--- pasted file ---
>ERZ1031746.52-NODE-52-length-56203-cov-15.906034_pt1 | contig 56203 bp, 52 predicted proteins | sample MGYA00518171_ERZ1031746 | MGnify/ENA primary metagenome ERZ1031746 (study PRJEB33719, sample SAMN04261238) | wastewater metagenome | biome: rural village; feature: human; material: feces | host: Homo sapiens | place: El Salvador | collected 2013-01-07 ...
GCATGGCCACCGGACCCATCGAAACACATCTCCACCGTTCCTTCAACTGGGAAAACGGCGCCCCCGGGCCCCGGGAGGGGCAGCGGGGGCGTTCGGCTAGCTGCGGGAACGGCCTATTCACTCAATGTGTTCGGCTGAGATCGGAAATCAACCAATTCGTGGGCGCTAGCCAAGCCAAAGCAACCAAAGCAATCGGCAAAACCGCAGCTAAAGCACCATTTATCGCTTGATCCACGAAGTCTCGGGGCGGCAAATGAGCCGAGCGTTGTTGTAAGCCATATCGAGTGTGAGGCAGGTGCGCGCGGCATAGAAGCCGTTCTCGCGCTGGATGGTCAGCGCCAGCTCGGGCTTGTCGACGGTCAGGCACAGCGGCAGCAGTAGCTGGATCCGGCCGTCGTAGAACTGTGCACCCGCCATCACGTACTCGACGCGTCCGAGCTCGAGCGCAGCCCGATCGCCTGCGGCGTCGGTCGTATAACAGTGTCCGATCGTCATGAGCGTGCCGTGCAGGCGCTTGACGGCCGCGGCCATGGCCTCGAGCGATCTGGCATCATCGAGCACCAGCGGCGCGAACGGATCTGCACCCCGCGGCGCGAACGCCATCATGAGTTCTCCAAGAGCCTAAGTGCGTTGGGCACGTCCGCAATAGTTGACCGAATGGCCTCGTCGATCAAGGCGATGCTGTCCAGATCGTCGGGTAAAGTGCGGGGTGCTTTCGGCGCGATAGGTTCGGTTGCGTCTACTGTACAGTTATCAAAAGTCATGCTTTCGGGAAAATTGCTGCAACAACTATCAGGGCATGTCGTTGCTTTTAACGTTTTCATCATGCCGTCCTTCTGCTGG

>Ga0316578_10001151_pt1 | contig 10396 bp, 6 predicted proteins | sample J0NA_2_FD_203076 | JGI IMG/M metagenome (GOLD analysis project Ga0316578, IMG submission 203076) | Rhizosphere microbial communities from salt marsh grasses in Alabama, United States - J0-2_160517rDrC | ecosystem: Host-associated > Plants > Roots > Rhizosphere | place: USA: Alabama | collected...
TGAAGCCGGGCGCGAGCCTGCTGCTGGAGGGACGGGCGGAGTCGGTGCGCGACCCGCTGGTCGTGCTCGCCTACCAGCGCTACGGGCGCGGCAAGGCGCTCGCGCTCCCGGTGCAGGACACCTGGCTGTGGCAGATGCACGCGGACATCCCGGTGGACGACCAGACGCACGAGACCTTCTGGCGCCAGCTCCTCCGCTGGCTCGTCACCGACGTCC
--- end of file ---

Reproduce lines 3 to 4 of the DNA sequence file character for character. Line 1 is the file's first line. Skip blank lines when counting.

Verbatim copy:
>Ga0316578_10001151_pt1 | contig 10396 bp, 6 predicted proteins | sample J0NA_2_FD_203076 | JGI IMG/M metagenome (GOLD analysis project Ga0316578, IMG submission 203076) | Rhizosphere microbial communities from salt marsh grasses in Alabama, United States - J0-2_160517rDrC | ecosystem: Host-associated > Plants > Roots > Rhizosphere | place: USA: Alabama | collected...
TGAAGCCGGGCGCGAGCCTGCTGCTGGAGGGACGGGCGGAGTCGGTGCGCGACCCGCTGGTCGTGCTCGCCTACCAGCGCTACGGGCGCGGCAAGGCGCTCGCGCTCCCGGTGCAGGACACCTGGCTGTGGCAGATGCACGCGGACATCCCGGTGGACGACCAGACGCACGAGACCTTCTGGCGCCAGCTCCTCCGCTGGCTCGTCACCGACGTCC